“All writing is a kind of translating.”
So wrote Andrew Chesterman in the preface of his influential book on translation theory (1997: 3). This kind of statement is rather emblematic of the lofty ambitions behind modern translation theories. For all the diverse schools of thought and heated debates that have arisen around translation, academic theories are perhaps united in one regard: a desire to stake out the importance of translation to the rest of the world.
On the surface, this seems like a noble goal. As a translator, I would certainly like to receive more recognition for my craft, especially if that translates (so to speak) into a better pay. But I am also somewhat cautious about the ideological positions being promulgated through these academic theories. Translation theories often seem torn between describing what translation is and what it should be like. Perhaps in their awareness of the potentially transformative powers of translation, theorists cannot help being tempted to proscribe certain methods or to adopt a moralising stance.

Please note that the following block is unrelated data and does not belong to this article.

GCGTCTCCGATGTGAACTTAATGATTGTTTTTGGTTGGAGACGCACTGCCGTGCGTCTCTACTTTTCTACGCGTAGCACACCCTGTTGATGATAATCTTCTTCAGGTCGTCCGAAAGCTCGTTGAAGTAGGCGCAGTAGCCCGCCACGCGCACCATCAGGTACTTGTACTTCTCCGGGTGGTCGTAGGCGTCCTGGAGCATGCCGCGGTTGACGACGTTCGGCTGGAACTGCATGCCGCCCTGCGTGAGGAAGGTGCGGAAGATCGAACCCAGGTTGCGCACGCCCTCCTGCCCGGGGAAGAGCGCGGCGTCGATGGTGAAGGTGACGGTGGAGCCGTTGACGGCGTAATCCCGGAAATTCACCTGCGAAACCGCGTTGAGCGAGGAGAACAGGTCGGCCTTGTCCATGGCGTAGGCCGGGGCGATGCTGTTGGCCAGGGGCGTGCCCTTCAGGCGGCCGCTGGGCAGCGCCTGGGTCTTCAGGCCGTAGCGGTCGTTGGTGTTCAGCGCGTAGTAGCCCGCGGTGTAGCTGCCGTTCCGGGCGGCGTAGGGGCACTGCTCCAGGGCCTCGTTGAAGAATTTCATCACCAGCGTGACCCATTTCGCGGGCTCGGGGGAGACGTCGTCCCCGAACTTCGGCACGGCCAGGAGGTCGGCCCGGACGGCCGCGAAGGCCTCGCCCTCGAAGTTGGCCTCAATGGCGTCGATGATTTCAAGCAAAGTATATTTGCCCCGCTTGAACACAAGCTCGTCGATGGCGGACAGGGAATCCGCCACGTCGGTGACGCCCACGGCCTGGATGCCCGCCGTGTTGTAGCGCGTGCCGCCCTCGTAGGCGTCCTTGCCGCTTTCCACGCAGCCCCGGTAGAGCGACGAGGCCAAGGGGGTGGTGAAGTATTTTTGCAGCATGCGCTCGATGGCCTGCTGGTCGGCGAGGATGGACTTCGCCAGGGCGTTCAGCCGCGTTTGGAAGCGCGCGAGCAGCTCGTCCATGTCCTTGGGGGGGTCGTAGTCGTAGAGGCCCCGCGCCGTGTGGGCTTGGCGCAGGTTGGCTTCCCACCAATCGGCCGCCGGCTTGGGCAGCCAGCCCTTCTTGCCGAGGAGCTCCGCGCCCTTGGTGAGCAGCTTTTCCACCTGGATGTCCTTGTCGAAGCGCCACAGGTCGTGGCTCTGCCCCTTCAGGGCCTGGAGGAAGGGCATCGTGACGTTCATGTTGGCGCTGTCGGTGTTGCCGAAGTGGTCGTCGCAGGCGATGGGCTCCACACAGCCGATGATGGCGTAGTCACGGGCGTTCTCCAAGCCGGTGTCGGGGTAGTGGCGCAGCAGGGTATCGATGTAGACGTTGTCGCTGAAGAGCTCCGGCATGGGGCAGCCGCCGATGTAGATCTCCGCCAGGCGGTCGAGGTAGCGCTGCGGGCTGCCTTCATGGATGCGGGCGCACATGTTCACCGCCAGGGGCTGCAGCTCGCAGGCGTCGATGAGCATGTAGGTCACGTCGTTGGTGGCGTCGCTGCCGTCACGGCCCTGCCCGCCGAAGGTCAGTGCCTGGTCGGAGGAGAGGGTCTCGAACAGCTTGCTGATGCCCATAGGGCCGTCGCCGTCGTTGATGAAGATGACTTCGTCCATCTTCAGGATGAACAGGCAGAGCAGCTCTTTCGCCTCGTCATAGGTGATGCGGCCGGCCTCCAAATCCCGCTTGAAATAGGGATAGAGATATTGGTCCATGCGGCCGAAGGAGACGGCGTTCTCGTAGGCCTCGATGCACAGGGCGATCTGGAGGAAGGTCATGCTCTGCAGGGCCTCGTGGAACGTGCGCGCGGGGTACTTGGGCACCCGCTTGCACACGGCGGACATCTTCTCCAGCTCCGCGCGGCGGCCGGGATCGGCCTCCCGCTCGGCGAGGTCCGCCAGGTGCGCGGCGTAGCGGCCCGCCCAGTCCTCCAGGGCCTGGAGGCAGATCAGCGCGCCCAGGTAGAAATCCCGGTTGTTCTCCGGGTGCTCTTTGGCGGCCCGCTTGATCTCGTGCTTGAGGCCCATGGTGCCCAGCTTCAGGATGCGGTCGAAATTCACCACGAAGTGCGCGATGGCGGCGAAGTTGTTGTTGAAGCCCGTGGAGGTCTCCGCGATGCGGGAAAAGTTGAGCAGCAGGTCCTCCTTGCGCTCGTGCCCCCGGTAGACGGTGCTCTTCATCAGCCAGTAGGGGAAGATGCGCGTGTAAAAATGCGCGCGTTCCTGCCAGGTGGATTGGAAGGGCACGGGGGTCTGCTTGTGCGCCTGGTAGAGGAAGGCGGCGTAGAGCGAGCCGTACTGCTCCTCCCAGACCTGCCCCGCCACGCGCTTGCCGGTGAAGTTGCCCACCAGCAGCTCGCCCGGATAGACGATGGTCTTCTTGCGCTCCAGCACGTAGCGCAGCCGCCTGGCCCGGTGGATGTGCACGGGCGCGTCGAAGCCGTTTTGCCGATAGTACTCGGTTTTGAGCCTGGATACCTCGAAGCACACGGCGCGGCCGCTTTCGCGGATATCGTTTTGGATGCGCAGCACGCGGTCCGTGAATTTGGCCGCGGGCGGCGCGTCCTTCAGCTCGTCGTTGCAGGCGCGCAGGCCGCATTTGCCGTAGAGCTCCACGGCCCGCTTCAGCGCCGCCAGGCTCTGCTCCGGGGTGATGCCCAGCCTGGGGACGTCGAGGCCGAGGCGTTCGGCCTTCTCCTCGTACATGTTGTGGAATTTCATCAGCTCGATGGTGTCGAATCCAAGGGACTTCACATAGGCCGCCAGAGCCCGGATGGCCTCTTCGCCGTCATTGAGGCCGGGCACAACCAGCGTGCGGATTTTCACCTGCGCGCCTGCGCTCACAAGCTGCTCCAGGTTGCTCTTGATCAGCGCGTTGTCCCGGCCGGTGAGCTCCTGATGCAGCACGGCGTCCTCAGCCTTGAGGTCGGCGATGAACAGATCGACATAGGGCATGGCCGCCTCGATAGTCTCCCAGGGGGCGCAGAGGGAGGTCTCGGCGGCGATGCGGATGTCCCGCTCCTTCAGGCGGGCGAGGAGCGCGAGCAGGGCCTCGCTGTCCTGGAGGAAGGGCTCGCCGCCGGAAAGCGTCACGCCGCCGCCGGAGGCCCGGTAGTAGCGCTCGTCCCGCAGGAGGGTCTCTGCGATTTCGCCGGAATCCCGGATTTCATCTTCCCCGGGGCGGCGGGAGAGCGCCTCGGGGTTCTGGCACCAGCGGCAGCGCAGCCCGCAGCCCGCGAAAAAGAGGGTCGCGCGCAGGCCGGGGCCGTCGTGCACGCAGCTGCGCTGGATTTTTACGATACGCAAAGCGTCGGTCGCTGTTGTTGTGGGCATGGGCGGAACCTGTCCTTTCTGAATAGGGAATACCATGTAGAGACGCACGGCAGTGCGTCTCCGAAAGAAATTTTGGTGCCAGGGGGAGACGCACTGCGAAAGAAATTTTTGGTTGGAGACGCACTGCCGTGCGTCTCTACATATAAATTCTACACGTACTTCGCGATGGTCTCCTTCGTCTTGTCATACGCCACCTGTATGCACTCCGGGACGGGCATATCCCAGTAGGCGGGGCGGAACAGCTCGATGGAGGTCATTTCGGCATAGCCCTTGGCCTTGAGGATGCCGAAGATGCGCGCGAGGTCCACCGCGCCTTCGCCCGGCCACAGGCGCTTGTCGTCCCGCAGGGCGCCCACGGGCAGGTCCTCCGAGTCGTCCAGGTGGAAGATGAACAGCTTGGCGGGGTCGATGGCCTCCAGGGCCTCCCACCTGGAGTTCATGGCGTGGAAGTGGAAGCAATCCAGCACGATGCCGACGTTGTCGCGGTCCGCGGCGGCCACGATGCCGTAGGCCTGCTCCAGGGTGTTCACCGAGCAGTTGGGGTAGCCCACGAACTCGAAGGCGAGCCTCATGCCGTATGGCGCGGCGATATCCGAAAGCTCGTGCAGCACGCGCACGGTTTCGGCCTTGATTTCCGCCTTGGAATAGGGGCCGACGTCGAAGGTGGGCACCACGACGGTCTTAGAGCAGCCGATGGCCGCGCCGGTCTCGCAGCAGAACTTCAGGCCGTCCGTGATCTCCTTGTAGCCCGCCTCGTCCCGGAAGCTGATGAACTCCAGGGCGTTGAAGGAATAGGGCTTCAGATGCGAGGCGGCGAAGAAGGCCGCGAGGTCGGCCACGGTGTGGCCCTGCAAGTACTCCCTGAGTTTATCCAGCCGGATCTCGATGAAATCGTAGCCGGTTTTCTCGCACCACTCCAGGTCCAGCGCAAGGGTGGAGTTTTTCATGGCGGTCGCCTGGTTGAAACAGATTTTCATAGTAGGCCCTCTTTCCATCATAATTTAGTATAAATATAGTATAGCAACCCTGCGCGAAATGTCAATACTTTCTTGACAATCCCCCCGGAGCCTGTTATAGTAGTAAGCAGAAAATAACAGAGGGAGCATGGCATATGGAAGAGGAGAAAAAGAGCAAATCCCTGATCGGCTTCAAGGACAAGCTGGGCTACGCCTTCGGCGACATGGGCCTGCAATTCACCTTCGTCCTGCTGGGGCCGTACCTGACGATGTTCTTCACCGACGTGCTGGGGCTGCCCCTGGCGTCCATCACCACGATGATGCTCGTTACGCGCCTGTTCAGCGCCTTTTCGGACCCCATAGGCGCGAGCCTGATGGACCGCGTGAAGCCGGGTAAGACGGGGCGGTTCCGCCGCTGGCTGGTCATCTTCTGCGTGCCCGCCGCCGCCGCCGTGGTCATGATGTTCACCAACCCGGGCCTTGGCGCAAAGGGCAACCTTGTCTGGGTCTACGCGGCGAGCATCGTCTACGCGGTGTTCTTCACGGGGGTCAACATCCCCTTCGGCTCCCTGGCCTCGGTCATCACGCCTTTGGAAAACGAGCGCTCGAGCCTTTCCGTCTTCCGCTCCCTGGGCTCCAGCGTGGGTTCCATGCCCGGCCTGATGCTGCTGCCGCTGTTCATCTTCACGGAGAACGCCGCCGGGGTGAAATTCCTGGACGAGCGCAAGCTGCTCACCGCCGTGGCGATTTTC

In her reflections, Susan Bassnett provides a good example of the latter: Lawrence Venuti’s ideas on foreignisation versus domestication. Venuti’s argument that total domestication is a form of cultural appropriation infuses translation with a sense of moral urgency. If domestication shrouds cultural difference and reinforces the lopsided nature of cultural flows, then foreignisation, with its emphasis on multiple subjectivities, is a way of combating that.